DIY Albums Of 2012: 10 - 1

The Top 10 DIY Albums of 2012; find out who’s at Number 1.

We’ve run you through our Top 50 to 41, 40 to 31, 30 to 21, and 20 to 11, but here it is, the countdown we’ve all been waiting for. DIY’s top 10.

10. Bat For Lashes - The Haunted ManIn an era marred by regurgitating audition shows and fast-tracked new stars, pop music is suffering. Upon this most dingy backdrop however, Bat For Lashes’ third album shines as an exemplary beacon of what can be achieved within the mainstream, given great ambition and artistic integrity. Echoing the personable oddness and intrigue of greats like Kate Bush and Björk, Natasha Khan has come of age when we needed her most. All hail the saviour of British pop music. (Ian Paterson)

9. TOY - TOYSo many bands seem fixated on creating grotesquely mismatched Frankenstein genres; it’s almost as if simply playing the music that you enjoy just don’t cut the mustard anymore. To be honest TOY are just too busy creating sprawling psychedelic soundscapes and listening to ‘Daydream Nation’ to worrying about that sort of nonsense. This is a confidently nostalgic effort filled with weird, hypnotic layers of krautrock-tinged guitar; ‘TOY’ is one of the most exciting debut efforts of the year. (El Hunt)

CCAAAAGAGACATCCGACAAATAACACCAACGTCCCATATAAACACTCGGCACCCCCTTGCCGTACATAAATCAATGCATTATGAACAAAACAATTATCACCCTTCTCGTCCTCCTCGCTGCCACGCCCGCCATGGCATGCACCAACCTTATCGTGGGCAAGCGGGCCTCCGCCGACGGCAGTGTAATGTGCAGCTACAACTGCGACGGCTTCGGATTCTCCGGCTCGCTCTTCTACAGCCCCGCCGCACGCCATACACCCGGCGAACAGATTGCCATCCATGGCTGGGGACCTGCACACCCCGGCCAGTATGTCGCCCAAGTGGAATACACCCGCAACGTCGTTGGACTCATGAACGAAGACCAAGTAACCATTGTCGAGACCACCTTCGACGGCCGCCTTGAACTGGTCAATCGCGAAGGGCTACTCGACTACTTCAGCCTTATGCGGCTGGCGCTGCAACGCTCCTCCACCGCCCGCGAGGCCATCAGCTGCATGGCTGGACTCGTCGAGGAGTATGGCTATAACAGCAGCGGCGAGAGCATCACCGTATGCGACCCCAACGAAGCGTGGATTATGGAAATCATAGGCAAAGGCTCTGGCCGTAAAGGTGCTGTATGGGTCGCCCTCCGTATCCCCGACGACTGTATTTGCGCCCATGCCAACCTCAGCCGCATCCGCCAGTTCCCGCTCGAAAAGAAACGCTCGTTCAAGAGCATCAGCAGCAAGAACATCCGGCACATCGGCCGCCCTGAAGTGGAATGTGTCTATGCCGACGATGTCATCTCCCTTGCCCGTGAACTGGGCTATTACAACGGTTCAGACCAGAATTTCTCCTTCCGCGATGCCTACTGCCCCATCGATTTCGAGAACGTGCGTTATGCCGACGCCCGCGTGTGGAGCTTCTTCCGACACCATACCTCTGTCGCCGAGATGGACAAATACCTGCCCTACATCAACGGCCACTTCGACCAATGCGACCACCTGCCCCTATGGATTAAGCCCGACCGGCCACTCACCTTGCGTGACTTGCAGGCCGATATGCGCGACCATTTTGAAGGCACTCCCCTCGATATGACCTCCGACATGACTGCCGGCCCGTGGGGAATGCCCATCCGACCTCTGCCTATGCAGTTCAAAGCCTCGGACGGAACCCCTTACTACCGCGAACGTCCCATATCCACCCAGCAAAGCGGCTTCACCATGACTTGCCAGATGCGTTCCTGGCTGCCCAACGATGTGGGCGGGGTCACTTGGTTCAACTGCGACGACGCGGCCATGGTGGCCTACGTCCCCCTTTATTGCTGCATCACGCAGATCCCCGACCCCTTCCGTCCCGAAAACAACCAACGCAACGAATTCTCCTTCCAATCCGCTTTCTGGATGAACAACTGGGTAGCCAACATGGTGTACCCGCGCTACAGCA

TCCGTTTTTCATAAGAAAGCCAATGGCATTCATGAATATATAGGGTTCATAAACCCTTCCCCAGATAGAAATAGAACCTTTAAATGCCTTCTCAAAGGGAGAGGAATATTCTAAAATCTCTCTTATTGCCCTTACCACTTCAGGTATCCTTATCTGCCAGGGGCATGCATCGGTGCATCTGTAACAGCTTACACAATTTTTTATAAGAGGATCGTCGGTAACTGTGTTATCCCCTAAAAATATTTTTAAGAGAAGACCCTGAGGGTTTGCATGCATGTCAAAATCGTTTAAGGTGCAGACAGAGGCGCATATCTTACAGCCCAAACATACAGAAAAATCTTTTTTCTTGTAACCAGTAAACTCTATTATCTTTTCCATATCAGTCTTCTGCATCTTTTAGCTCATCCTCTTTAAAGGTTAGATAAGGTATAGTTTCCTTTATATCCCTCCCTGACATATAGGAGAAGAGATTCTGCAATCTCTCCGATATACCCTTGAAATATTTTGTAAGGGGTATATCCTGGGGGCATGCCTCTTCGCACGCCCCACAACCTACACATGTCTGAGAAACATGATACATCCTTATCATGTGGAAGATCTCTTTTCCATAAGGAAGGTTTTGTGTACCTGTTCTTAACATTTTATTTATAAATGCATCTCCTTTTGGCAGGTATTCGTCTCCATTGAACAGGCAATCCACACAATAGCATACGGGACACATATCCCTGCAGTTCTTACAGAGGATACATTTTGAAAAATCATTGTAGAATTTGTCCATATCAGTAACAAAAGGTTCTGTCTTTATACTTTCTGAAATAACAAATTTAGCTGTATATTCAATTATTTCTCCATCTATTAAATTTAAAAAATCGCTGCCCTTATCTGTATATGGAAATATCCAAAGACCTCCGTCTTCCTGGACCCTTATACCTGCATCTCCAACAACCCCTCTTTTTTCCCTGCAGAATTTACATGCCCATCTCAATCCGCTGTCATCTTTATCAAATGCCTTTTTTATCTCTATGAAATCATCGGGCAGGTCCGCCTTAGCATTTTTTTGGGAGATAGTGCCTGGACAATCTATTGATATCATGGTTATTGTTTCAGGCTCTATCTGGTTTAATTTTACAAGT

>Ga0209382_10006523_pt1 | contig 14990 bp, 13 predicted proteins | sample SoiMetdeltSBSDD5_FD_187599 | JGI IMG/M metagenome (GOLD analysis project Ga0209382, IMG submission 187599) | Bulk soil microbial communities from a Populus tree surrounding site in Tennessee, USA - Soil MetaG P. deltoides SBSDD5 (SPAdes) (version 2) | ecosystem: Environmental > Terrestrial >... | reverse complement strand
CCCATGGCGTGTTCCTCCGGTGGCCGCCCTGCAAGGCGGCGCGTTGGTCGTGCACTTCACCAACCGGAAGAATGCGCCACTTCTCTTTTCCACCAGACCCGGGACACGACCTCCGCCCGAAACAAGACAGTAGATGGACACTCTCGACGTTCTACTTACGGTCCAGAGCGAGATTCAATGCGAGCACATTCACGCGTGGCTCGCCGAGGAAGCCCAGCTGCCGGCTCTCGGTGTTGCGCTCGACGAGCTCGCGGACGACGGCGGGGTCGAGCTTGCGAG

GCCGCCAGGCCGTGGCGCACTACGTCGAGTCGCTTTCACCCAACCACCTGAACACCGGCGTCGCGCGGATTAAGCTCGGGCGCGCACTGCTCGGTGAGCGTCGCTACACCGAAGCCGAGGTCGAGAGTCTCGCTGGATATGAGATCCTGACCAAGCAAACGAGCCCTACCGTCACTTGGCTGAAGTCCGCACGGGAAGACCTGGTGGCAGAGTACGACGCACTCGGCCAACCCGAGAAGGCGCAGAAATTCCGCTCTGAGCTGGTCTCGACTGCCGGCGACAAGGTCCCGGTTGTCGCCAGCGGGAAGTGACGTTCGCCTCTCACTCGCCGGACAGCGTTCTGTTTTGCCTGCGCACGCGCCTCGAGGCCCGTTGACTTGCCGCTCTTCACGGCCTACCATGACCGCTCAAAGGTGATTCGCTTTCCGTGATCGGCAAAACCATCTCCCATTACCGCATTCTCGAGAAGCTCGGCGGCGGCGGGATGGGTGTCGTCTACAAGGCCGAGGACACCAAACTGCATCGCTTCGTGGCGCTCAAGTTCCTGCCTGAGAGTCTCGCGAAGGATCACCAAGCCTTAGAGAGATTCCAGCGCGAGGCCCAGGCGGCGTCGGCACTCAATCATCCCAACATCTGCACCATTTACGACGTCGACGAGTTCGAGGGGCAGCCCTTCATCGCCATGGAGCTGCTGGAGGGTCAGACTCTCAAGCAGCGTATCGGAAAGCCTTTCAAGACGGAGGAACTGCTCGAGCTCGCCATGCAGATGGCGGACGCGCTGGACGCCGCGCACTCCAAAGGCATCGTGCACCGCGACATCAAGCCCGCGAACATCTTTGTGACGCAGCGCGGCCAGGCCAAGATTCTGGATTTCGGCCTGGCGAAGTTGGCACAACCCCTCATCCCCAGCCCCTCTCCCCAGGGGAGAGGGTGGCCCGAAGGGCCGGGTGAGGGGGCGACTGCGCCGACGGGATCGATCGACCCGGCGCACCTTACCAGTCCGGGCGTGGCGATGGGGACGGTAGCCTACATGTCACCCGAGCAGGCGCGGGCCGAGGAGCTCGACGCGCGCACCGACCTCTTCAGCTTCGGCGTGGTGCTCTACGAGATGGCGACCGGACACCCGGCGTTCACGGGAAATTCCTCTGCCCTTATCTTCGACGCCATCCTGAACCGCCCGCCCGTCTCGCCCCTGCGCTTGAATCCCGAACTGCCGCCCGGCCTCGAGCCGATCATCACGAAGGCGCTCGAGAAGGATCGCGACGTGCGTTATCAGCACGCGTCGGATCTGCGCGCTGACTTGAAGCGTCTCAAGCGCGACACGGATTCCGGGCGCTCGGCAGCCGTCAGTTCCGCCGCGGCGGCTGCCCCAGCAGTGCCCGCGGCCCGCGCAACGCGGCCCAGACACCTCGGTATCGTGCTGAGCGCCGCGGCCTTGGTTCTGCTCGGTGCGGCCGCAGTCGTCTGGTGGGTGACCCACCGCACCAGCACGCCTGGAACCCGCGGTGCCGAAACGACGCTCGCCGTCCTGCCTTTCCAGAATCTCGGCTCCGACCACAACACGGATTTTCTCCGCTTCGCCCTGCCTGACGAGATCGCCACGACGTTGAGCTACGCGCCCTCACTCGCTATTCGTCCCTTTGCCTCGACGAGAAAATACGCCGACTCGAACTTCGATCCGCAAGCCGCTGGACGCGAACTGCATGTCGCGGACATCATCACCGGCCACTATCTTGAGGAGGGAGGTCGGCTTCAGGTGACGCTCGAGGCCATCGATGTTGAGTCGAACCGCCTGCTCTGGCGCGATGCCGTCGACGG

TOY tell us about their debut over here.

8. Chairlift - SomethingLosing one of their original members and shedding their iPod-advert image in the process - this year, Brooklyn based duo Chairlift released their sophomore album, ‘Something’. Full of saccharine melodies, unashamed 80s pop influence and sultry indie ballads; Polachek and Wimberly have crafted an album that combines irresistible hooks, a la ‘Amanaemonesia’ and more downtempo introspective numbers such as ‘Cool As A Fire’. A record that deals with the double-edged sword of love, Chairlift have proved they really are something. (Aurora Mitchell)

Read our interview with Chairlift here.

7. Alt-J - An Awesome WaveThe most talked about album of the year, and with good reason. Four years in the making, AAW sounded pretentious on paper (triangles, anonymity, mumbled lyrics), but the quartet had actually cooked us up ten delectable, perfectly formed pop songs, with delicate moments (‘Matilda’) as well as ear-splitting ones (‘Fitzpleasure’). It was fantastic, and all of a sudden, teens, mums and grandparents had started scrutinising the lyrics for innuendos and worshipping triangles, and the band had become Radio 1 staples, Mercury Prize winners and Brixton Academy headliners. A consummate start. (Huw Oliver)

6. Diiv - OshinDIIV began as an outlet for Beach Fossils guitarist Zachary Cole Smith to indulge in his own song writing fantasies. From extremely primitive beginnings in Cole Smith’s bedroom DIIV have swiftly evolved into a fully-fledged band responsible for one of 2012’s finest debuts. ‘Oshin’ is a stunning album full of enchanting charms. The lissom smooth guitars and mellifluous rhythms intertwine wonderfully. DIIV are not interested in making a statement, instead they show that sometimes the pure crystalline beauty of a guitar sound can be even more resonant than the most emotive voice. (Martyn Young)

You’ll find our DIIV interview over here.